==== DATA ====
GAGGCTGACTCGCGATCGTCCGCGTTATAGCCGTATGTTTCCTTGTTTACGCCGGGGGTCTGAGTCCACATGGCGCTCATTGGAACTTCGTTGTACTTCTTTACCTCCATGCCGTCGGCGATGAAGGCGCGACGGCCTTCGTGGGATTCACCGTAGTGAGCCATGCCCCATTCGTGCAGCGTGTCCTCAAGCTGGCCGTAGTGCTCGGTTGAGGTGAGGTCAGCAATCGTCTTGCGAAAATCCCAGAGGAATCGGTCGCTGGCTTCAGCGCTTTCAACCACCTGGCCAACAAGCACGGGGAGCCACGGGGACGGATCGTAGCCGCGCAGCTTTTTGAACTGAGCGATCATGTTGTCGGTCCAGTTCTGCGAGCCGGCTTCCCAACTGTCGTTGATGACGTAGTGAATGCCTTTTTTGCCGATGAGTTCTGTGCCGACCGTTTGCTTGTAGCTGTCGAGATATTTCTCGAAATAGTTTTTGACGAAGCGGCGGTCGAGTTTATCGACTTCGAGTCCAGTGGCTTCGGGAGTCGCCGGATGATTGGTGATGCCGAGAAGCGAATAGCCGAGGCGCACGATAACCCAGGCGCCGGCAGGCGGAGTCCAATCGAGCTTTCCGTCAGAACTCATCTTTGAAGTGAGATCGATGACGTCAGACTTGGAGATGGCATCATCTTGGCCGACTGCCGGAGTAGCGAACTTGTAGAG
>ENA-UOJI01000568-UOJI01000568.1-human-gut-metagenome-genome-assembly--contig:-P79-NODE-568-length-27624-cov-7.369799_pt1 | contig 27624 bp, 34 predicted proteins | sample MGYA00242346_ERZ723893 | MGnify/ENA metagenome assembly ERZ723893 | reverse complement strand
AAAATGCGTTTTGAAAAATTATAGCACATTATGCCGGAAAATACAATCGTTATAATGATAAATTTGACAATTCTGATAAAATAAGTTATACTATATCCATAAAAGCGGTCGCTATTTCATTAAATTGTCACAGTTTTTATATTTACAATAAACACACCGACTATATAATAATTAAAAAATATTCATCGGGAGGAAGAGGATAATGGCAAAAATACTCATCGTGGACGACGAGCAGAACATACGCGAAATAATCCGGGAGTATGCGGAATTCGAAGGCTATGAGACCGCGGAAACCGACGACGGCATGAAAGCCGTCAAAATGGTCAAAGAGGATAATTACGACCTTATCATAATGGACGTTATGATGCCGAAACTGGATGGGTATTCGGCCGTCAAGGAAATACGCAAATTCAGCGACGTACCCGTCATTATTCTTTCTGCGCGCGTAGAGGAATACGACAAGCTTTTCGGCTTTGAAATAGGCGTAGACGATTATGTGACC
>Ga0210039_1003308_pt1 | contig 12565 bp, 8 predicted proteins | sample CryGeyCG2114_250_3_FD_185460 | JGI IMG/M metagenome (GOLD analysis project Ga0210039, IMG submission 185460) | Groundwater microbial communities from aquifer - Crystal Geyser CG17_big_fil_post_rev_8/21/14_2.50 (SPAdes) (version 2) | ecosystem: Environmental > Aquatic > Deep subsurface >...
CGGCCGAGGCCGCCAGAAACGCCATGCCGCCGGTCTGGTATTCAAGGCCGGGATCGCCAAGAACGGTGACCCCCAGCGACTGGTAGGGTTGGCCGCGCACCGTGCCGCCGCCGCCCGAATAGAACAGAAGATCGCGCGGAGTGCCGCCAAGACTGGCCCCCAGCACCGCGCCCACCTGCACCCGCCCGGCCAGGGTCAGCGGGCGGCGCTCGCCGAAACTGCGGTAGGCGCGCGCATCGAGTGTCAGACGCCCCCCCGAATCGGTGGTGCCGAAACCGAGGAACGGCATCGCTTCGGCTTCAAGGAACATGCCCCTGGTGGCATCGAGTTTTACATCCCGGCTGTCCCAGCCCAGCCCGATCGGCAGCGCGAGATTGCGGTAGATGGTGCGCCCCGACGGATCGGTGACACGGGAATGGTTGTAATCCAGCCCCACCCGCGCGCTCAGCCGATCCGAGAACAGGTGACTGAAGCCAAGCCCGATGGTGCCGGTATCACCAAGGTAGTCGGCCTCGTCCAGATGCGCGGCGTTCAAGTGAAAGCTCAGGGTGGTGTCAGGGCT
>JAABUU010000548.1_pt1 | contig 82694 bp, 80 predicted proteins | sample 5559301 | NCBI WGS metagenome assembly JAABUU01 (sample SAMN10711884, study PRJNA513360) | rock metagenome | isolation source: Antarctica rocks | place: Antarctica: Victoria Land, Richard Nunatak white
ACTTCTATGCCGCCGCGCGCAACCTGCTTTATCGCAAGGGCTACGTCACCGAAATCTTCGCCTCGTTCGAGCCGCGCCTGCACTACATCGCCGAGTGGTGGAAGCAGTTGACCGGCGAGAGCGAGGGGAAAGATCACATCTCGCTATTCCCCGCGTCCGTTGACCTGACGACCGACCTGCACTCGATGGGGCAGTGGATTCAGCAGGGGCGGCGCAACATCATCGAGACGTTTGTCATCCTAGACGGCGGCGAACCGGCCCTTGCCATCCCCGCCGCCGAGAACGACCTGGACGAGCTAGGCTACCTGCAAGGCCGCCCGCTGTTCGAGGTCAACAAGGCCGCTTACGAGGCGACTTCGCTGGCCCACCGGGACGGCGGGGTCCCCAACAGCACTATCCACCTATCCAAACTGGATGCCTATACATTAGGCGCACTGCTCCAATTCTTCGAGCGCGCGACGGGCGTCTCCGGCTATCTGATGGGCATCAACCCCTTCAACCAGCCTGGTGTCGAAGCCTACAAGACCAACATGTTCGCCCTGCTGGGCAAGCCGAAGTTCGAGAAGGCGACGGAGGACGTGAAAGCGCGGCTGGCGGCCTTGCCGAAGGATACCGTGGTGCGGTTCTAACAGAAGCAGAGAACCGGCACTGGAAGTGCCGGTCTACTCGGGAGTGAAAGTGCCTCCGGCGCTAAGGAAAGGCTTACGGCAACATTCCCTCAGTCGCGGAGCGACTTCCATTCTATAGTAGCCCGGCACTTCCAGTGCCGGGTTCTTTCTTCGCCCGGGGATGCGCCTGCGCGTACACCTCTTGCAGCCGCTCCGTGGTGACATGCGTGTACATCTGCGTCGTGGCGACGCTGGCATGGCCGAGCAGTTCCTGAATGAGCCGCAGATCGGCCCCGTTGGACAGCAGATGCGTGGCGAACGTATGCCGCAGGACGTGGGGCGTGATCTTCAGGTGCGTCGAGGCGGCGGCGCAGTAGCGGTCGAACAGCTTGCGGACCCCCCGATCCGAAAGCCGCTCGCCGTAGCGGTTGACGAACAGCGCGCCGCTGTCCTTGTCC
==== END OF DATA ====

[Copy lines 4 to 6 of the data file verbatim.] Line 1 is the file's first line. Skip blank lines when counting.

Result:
>Ga0210039_1003308_pt1 | contig 12565 bp, 8 predicted proteins | sample CryGeyCG2114_250_3_FD_185460 | JGI IMG/M metagenome (GOLD analysis project Ga0210039, IMG submission 185460) | Groundwater microbial communities from aquifer - Crystal Geyser CG17_big_fil_post_rev_8/21/14_2.50 (SPAdes) (version 2) | ecosystem: Environmental > Aquatic > Deep subsurface >...
CGGCCGAGGCCGCCAGAAACGCCATGCCGCCGGTCTGGTATTCAAGGCCGGGATCGCCAAGAACGGTGACCCCCAGCGACTGGTAGGGTTGGCCGCGCACCGTGCCGCCGCCGCCCGAATAGAACAGAAGATCGCGCGGAGTGCCGCCAAGACTGGCCCCCAGCACCGCGCCCACCTGCACCCGCCCGGCCAGGGTCAGCGGGCGGCGCTCGCCGAAACTGCGGTAGGCGCGCGCATCGAGTGTCAGACGCCCCCCCGAATCGGTGGTGCCGAAACCGAGGAACGGCATCGCTTCGGCTTCAAGGAACATGCCCCTGGTGGCATCGAGTTTTACATCCCGGCTGTCCCAGCCCAGCCCGATCGGCAGCGCGAGATTGCGGTAGATGGTGCGCCCCGACGGATCGGTGACACGGGAATGGTTGTAATCCAGCCCCACCCGCGCGCTCAGCCGATCCGAGAACAGGTGACTGAAGCCAAGCCCGATGGTGCCGGTATCACCAAGGTAGTCGGCCTCGTCCAGATGCGCGGCGTTCAAGTGAAAGCTCAGGGTGGTGTCAGGGCT
>JAABUU010000548.1_pt1 | contig 82694 bp, 80 predicted proteins | sample 5559301 | NCBI WGS metagenome assembly JAABUU01 (sample SAMN10711884, study PRJNA513360) | rock metagenome | isolation source: Antarctica rocks | place: Antarctica: Victoria Land, Richard Nunatak white